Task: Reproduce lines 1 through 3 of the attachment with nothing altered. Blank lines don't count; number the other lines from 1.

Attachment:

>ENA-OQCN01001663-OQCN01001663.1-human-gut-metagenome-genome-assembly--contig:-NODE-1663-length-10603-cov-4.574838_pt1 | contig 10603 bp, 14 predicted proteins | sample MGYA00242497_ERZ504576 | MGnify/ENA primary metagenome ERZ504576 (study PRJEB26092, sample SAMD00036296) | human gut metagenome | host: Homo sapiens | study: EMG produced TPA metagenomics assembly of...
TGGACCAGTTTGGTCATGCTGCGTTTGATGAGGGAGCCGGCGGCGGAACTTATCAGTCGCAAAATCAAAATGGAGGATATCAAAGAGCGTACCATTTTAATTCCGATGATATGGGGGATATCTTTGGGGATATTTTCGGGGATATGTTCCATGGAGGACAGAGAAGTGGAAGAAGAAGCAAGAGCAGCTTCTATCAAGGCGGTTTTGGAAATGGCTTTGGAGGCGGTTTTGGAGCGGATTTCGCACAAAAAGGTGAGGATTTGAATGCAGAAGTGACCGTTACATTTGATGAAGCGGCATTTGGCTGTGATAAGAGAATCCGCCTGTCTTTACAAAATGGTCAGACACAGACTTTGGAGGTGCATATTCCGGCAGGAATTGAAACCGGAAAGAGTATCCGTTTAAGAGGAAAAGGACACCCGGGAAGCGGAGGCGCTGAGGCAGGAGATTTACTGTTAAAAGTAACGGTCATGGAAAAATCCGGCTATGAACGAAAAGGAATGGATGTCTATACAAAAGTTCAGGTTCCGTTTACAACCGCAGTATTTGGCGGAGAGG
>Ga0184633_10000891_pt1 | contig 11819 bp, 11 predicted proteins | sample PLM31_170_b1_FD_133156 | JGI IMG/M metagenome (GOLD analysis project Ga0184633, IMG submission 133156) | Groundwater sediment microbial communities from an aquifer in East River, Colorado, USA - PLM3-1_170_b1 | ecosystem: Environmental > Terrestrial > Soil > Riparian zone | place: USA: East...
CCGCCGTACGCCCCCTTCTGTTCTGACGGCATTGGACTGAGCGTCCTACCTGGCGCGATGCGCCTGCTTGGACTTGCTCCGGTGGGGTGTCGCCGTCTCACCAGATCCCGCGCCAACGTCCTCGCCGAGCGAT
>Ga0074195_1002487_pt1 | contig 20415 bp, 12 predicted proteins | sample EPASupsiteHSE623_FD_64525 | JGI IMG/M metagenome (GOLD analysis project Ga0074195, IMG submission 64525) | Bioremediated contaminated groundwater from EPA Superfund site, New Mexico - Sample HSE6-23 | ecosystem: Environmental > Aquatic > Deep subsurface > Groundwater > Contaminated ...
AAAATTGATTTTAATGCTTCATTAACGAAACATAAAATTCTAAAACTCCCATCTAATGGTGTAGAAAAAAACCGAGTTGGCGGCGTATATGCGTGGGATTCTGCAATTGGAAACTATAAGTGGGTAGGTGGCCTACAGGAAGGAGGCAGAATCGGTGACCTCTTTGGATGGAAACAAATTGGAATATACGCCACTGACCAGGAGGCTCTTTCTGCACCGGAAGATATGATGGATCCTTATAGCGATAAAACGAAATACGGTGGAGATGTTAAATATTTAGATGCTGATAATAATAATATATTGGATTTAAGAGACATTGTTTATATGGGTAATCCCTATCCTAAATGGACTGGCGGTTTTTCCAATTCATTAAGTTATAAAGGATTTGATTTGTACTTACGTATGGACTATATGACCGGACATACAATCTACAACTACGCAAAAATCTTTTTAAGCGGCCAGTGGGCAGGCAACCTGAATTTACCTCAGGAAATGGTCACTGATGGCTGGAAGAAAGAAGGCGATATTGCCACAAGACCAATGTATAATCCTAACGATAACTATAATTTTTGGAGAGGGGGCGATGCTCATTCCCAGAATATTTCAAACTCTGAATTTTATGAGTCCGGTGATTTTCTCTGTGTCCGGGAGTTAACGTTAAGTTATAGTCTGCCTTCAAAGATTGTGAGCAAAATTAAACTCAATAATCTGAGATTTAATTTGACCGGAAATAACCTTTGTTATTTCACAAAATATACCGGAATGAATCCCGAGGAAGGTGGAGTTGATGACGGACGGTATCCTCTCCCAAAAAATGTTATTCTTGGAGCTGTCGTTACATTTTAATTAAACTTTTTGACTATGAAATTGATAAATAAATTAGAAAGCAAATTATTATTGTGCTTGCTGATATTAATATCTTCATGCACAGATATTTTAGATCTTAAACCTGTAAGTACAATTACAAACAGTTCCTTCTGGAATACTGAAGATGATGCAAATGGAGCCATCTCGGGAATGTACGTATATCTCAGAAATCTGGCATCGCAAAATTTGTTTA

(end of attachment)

>ENA-OQCN01001663-OQCN01001663.1-human-gut-metagenome-genome-assembly--contig:-NODE-1663-length-10603-cov-4.574838_pt1 | contig 10603 bp, 14 predicted proteins | sample MGYA00242497_ERZ504576 | MGnify/ENA primary metagenome ERZ504576 (study PRJEB26092, sample SAMD00036296) | human gut metagenome | host: Homo sapiens | study: EMG produced TPA metagenomics assembly of...
TGGACCAGTTTGGTCATGCTGCGTTTGATGAGGGAGCCGGCGGCGGAACTTATCAGTCGCAAAATCAAAATGGAGGATATCAAAGAGCGTACCATTTTAATTCCGATGATATGGGGGATATCTTTGGGGATATTTTCGGGGATATGTTCCATGGAGGACAGAGAAGTGGAAGAAGAAGCAAGAGCAGCTTCTATCAAGGCGGTTTTGGAAATGGCTTTGGAGGCGGTTTTGGAGCGGATTTCGCACAAAAAGGTGAGGATTTGAATGCAGAAGTGACCGTTACATTTGATGAAGCGGCATTTGGCTGTGATAAGAGAATCCGCCTGTCTTTACAAAATGGTCAGACACAGACTTTGGAGGTGCATATTCCGGCAGGAATTGAAACCGGAAAGAGTATCCGTTTAAGAGGAAAAGGACACCCGGGAAGCGGAGGCGCTGAGGCAGGAGATTTACTGTTAAAAGTAACGGTCATGGAAAAATCCGGCTATGAACGAAAAGGAATGGATGTCTATACAAAAGTTCAGGTTCCGTTTACAACCGCAGTATTTGGCGGAGAGG
>Ga0184633_10000891_pt1 | contig 11819 bp, 11 predicted proteins | sample PLM31_170_b1_FD_133156 | JGI IMG/M metagenome (GOLD analysis project Ga0184633, IMG submission 133156) | Groundwater sediment microbial communities from an aquifer in East River, Colorado, USA - PLM3-1_170_b1 | ecosystem: Environmental > Terrestrial > Soil > Riparian zone | place: USA: East...